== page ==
It is important to create an online community to shift the course from a teacher centered course to a student centered course. We want to facilitate our courses and guide content, but let the students dig deep to provide a rich and diverse experience that has meaning to the participants.
The one thing that I did not realize before entering online courses is how it would impact my writing. If you want to improve your writing skills, then take online courses. You need to establish a credible voice online that is articulate and unbiased. In addition it empowers you to communicate with participants and thoughtfully process and respond to opinions and research presented in the course. This helps to establish an intimate learning community. I feel that you really get to know your classmates and you share resources which enhances and enriches your course materials. While the added benefits of convenience and flexibility are important, the learning outcomes of online courses establishes habits and patterns important to the development of online learners.
The impact of social learning has connected us all. Technology has enhanced our ability to share information and have open dialogues about opinions, research and best practice in all fields. We have the ability to open the doors to our global community and foster a democratic society where all voices are heard, and validated. We learn to develop an online presence and connect with our community to grow and shift in our understanding of content and each other. Social media and technologies are shifting our participation as learners from formal students of institutions to informal students of life. Technologies can enhance or participation is societal issues and connecting us all to innovators and problem solvers to enhance and enrich our communities and society as a whole.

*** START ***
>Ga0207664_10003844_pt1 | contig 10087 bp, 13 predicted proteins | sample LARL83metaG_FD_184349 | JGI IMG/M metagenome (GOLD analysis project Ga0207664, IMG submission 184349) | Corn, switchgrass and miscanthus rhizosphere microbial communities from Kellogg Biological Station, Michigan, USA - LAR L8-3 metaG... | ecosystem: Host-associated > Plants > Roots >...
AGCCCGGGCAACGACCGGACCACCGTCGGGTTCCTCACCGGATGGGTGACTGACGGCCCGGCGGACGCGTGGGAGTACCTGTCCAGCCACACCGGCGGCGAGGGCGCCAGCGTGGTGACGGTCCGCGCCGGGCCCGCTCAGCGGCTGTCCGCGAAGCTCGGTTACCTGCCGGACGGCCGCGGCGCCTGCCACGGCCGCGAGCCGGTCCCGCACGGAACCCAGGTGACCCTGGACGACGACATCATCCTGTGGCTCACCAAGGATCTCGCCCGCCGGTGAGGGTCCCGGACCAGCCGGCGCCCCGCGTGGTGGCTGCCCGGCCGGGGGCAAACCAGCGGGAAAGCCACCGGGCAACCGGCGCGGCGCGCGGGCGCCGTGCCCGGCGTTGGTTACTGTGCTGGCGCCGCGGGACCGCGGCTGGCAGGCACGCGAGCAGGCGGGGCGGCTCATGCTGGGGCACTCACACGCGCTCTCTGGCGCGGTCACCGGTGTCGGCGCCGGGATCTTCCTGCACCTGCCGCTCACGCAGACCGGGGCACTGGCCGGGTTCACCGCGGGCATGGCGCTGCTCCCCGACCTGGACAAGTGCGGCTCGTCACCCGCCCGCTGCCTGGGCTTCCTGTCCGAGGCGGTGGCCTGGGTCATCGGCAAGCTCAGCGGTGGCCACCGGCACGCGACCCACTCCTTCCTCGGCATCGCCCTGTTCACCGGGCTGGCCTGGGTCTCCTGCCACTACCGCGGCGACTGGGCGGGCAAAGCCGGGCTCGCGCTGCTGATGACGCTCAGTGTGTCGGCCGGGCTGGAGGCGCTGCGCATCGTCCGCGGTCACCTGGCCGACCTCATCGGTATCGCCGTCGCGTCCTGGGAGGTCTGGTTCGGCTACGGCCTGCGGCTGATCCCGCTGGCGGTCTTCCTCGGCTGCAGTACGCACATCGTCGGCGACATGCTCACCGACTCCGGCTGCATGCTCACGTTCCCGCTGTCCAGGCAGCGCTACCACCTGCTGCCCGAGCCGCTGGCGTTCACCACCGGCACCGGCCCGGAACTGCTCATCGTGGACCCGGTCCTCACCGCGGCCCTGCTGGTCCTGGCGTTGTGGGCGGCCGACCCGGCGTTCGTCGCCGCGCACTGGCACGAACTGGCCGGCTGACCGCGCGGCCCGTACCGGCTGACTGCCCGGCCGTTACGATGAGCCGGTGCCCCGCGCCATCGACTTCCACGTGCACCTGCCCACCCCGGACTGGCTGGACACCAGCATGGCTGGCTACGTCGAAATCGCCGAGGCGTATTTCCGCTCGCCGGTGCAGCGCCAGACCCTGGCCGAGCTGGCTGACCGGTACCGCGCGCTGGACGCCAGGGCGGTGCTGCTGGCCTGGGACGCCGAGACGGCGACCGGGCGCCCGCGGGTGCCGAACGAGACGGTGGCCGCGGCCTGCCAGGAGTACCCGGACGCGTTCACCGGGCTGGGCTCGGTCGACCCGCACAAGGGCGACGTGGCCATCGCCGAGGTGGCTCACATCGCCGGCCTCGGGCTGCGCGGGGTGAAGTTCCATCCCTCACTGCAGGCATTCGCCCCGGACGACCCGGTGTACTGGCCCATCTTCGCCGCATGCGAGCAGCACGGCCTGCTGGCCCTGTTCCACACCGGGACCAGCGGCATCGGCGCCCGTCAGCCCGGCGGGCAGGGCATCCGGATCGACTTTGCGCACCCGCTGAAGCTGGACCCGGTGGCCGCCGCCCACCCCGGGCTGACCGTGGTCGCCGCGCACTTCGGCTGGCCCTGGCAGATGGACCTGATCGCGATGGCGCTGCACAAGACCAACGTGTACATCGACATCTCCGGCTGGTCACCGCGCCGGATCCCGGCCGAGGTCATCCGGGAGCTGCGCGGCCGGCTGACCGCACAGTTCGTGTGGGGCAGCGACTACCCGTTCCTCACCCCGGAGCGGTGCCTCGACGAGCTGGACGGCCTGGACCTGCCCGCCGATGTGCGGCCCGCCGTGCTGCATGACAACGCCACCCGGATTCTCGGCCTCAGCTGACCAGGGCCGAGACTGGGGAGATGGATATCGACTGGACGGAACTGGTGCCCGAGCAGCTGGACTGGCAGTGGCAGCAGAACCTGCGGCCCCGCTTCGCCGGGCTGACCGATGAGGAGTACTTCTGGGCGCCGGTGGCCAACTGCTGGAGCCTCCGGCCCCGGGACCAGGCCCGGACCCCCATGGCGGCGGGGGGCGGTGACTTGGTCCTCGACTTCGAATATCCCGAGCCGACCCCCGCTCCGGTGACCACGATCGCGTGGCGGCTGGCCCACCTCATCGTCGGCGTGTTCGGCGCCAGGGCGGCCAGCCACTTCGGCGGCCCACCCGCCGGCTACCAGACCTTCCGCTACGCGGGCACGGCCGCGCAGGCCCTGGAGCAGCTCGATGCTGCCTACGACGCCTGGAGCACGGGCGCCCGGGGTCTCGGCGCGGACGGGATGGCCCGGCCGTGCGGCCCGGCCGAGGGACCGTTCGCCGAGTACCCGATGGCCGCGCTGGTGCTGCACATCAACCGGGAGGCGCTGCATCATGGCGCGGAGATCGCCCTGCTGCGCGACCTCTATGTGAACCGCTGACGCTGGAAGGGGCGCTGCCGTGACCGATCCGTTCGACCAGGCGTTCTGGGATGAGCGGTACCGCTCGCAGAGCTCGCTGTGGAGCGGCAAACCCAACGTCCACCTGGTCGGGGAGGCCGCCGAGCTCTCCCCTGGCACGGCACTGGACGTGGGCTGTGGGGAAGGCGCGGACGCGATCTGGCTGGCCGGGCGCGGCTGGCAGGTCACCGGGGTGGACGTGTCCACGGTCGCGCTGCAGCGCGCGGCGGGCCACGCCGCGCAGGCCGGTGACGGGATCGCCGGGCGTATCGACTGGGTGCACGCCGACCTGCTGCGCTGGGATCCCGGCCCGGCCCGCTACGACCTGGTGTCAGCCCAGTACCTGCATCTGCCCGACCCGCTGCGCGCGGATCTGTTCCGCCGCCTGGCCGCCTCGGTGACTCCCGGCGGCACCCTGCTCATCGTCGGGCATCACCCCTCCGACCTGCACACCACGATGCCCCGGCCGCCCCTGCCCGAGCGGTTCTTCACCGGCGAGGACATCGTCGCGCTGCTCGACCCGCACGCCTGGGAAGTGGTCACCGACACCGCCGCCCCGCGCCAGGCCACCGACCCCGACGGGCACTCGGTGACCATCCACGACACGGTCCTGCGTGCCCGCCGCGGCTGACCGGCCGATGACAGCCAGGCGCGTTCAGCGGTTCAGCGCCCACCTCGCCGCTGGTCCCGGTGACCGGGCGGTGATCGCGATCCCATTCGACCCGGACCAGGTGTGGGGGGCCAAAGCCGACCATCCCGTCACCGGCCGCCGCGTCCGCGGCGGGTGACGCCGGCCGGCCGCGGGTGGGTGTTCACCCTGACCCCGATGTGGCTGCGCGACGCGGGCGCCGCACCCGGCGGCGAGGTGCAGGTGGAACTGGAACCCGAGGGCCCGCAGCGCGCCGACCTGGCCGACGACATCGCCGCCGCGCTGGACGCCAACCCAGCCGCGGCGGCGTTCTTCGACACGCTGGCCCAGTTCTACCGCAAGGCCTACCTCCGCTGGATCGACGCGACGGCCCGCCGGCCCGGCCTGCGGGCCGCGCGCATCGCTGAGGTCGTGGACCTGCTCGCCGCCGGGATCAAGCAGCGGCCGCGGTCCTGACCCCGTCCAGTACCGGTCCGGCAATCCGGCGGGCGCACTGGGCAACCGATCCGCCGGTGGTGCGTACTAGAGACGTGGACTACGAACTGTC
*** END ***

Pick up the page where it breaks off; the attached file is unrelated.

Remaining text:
What I have walked away from this first module with is a better understanding of developing an online course. While it is important to know your content it is extremely important to understand the learner and to design and adjust your course accordingly. We want our students to walk away from our course with the knowledge, understanding and tools to transition the content of our course to the next level of understanding. In addition we as instructors should continue our learning process. By pulling in the diversity of our learners we should be able to explore variations on our content that are relevant to our learners and push us to unexplored places.
Brown, J. S., & Adler, R. P. (2008). Open education, the long tail, and learning 2.0. Educause review, 43(1), 16-20.
Pintrich, P. R., & De Groot, E. V. (1990). Motivational and self-regulated learning components of classroom academic performance. Journal of educational psychology, 82(1), 33-40
Zimmerman, B. J. (2002). Becoming a self-regulated learner: An overview.Theory into practice, 41(2), 64-70.